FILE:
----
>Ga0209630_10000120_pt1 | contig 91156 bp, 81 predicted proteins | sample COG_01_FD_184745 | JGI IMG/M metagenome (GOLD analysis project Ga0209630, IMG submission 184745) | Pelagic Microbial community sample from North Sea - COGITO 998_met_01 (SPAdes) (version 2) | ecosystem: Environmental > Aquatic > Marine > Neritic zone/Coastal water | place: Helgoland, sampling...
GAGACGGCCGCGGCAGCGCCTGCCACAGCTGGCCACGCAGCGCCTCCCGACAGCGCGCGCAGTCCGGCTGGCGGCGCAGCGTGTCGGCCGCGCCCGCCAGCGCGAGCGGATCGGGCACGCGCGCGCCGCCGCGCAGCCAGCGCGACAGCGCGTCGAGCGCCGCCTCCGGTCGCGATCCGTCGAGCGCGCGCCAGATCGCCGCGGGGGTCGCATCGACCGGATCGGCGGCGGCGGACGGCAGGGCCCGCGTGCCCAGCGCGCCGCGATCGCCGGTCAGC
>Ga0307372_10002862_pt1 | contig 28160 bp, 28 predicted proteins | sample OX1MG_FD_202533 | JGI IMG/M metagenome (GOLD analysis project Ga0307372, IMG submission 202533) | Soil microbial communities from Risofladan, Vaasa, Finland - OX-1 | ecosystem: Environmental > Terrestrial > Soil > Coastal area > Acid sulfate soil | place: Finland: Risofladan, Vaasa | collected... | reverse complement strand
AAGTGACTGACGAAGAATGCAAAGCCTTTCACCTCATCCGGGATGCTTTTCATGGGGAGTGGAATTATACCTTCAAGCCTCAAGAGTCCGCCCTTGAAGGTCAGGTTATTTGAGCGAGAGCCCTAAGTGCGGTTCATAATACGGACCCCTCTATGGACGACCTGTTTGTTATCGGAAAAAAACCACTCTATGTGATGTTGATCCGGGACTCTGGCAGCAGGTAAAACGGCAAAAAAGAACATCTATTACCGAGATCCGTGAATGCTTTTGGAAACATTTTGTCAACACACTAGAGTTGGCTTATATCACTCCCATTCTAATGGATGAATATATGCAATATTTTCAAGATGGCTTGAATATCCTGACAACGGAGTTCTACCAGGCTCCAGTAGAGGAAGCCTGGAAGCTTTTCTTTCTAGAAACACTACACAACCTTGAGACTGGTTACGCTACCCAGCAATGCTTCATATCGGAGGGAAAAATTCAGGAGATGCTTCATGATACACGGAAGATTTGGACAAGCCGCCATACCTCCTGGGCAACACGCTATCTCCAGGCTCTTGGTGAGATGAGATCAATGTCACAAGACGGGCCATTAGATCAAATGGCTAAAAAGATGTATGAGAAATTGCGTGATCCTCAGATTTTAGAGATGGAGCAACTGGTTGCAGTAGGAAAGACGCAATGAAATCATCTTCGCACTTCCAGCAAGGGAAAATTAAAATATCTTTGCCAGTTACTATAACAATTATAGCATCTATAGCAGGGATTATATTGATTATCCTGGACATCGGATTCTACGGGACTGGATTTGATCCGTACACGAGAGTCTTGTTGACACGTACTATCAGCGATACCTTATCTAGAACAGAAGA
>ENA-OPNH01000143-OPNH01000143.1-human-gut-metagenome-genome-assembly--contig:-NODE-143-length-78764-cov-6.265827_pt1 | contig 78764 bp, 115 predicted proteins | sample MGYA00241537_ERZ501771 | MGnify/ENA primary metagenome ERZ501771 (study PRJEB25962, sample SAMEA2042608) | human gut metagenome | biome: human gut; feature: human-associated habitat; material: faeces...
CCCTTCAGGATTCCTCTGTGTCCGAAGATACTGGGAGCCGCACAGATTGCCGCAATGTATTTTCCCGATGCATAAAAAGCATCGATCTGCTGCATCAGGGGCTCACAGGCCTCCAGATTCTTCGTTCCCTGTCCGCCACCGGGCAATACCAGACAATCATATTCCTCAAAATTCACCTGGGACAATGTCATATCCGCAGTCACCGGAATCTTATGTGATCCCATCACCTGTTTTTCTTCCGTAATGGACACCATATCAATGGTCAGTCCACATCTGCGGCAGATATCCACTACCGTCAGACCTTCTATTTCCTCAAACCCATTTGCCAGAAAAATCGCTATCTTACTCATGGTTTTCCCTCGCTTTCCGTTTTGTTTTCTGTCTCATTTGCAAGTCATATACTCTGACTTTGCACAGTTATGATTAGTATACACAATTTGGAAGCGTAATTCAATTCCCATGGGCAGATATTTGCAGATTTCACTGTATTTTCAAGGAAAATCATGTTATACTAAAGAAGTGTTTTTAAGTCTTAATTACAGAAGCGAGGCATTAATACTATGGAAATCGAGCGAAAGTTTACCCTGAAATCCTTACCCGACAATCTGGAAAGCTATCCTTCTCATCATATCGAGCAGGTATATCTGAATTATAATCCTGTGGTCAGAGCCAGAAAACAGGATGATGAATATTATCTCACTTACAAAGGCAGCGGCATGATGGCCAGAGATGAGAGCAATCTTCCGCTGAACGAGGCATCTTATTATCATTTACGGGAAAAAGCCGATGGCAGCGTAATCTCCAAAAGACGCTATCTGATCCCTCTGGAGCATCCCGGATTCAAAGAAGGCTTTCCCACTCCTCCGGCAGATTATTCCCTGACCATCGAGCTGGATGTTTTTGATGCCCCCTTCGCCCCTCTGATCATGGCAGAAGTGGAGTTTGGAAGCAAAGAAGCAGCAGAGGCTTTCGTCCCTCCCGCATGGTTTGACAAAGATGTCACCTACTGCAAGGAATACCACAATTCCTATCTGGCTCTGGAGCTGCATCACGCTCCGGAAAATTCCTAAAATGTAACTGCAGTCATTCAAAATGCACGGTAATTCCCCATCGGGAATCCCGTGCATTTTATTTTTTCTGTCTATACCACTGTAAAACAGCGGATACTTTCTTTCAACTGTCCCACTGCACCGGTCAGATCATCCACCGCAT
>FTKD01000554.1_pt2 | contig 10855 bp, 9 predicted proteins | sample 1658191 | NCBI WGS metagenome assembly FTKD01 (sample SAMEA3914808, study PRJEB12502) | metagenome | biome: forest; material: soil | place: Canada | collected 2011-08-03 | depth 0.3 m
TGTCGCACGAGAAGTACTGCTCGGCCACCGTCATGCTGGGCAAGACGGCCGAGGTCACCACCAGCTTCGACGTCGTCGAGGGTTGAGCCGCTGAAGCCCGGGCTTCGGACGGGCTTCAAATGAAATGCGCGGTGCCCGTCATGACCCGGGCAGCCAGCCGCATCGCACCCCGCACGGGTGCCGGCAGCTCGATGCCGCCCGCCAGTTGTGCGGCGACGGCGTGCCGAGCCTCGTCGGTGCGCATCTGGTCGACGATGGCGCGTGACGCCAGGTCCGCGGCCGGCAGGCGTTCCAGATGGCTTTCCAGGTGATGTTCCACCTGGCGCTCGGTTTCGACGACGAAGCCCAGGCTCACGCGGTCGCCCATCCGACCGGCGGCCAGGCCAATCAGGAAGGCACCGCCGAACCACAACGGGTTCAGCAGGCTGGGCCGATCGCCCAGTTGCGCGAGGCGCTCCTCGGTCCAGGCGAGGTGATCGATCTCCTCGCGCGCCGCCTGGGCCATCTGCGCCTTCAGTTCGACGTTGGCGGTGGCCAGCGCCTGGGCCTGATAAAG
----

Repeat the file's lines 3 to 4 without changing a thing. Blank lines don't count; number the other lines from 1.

>Ga0307372_10002862_pt1 | contig 28160 bp, 28 predicted proteins | sample OX1MG_FD_202533 | JGI IMG/M metagenome (GOLD analysis project Ga0307372, IMG submission 202533) | Soil microbial communities from Risofladan, Vaasa, Finland - OX-1 | ecosystem: Environmental > Terrestrial > Soil > Coastal area > Acid sulfate soil | place: Finland: Risofladan, Vaasa | collected... | reverse complement strand
AAGTGACTGACGAAGAATGCAAAGCCTTTCACCTCATCCGGGATGCTTTTCATGGGGAGTGGAATTATACCTTCAAGCCTCAAGAGTCCGCCCTTGAAGGTCAGGTTATTTGAGCGAGAGCCCTAAGTGCGGTTCATAATACGGACCCCTCTATGGACGACCTGTTTGTTATCGGAAAAAAACCACTCTATGTGATGTTGATCCGGGACTCTGGCAGCAGGTAAAACGGCAAAAAAGAACATCTATTACCGAGATCCGTGAATGCTTTTGGAAACATTTTGTCAACACACTAGAGTTGGCTTATATCACTCCCATTCTAATGGATGAATATATGCAATATTTTCAAGATGGCTTGAATATCCTGACAACGGAGTTCTACCAGGCTCCAGTAGAGGAAGCCTGGAAGCTTTTCTTTCTAGAAACACTACACAACCTTGAGACTGGTTACGCTACCCAGCAATGCTTCATATCGGAGGGAAAAATTCAGGAGATGCTTCATGATACACGGAAGATTTGGACAAGCCGCCATACCTCCTGGGCAACACGCTATCTCCAGGCTCTTGGTGAGATGAGATCAATGTCACAAGACGGGCCATTAGATCAAATGGCTAAAAAGATGTATGAGAAATTGCGTGATCCTCAGATTTTAGAGATGGAGCAACTGGTTGCAGTAGGAAAGACGCAATGAAATCATCTTCGCACTTCCAGCAAGGGAAAATTAAAATATCTTTGCCAGTTACTATAACAATTATAGCATCTATAGCAGGGATTATATTGATTATCCTGGACATCGGATTCTACGGGACTGGATTTGATCCGTACACGAGAGTCTTGTTGACACGTACTATCAGCGATACCTTATCTAGAACAGAAGA